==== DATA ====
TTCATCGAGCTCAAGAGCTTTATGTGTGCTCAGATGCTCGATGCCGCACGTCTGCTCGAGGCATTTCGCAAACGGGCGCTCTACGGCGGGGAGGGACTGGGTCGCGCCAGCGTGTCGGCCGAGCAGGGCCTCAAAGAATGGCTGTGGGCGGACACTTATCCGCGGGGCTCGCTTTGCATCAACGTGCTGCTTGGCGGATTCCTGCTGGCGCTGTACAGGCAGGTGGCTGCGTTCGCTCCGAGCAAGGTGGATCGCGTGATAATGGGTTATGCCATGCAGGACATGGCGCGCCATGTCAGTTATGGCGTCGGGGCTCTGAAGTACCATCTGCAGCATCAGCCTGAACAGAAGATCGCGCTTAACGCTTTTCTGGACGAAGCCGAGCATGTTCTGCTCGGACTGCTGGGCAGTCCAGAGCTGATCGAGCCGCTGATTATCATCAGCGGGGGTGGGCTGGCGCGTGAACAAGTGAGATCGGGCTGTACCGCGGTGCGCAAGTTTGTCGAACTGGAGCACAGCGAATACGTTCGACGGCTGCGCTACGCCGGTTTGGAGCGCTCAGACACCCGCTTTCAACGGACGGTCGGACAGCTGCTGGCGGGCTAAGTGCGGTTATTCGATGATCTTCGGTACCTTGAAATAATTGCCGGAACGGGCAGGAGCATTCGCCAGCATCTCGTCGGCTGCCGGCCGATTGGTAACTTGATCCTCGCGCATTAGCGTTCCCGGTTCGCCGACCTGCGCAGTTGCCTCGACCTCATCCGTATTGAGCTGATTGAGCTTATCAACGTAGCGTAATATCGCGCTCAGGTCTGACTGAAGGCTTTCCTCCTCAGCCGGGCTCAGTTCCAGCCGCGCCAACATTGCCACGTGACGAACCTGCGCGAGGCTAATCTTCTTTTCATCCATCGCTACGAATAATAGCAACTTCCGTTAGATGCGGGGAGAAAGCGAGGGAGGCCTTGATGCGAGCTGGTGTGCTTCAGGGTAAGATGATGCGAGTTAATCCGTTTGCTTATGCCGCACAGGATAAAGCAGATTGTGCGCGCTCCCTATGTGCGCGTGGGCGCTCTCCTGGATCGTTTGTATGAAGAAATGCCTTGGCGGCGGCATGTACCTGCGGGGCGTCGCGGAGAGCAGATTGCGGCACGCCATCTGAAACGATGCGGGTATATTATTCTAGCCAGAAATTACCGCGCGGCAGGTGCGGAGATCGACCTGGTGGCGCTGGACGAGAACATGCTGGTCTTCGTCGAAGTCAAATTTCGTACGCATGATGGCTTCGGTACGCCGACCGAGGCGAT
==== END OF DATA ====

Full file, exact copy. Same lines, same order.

TTCATCGAGCTCAAGAGCTTTATGTGTGCTCAGATGCTCGATGCCGCACGTCTGCTCGAGGCATTTCGCAAACGGGCGCTCTACGGCGGGGAGGGACTGGGTCGCGCCAGCGTGTCGGCCGAGCAGGGCCTCAAAGAATGGCTGTGGGCGGACACTTATCCGCGGGGCTCGCTTTGCATCAACGTGCTGCTTGGCGGATTCCTGCTGGCGCTGTACAGGCAGGTGGCTGCGTTCGCTCCGAGCAAGGTGGATCGCGTGATAATGGGTTATGCCATGCAGGACATGGCGCGCCATGTCAGTTATGGCGTCGGGGCTCTGAAGTACCATCTGCAGCATCAGCCTGAACAGAAGATCGCGCTTAACGCTTTTCTGGACGAAGCCGAGCATGTTCTGCTCGGACTGCTGGGCAGTCCAGAGCTGATCGAGCCGCTGATTATCATCAGCGGGGGTGGGCTGGCGCGTGAACAAGTGAGATCGGGCTGTACCGCGGTGCGCAAGTTTGTCGAACTGGAGCACAGCGAATACGTTCGACGGCTGCGCTACGCCGGTTTGGAGCGCTCAGACACCCGCTTTCAACGGACGGTCGGACAGCTGCTGGCGGGCTAAGTGCGGTTATTCGATGATCTTCGGTACCTTGAAATAATTGCCGGAACGGGCAGGAGCATTCGCCAGCATCTCGTCGGCTGCCGGCCGATTGGTAACTTGATCCTCGCGCATTAGCGTTCCCGGTTCGCCGACCTGCGCAGTTGCCTCGACCTCATCCGTATTGAGCTGATTGAGCTTATCAACGTAGCGTAATATCGCGCTCAGGTCTGACTGAAGGCTTTCCTCCTCAGCCGGGCTCAGTTCCAGCCGCGCCAACATTGCCACGTGACGAACCTGCGCGAGGCTAATCTTCTTTTCATCCATCGCTACGAATAATAGCAACTTCCGTTAGATGCGGGGAGAAAGCGAGGGAGGCCTTGATGCGAGCTGGTGTGCTTCAGGGTAAGATGATGCGAGTTAATCCGTTTGCTTATGCCGCACAGGATAAAGCAGATTGTGCGCGCTCCCTATGTGCGCGTGGGCGCTCTCCTGGATCGTTTGTATGAAGAAATGCCTTGGCGGCGGCATGTACCTGCGGGGCGTCGCGGAGAGCAGATTGCGGCACGCCATCTGAAACGATGCGGGTATATTATTCTAGCCAGAAATTACCGCGCGGCAGGTGCGGAGATCGACCTGGTGGCGCTGGACGAGAACATGCTGGTCTTCGTCGAAGTCAAATTTCGTACGCATGATGGCTTCGGTACGCCGACCGAGGCGAT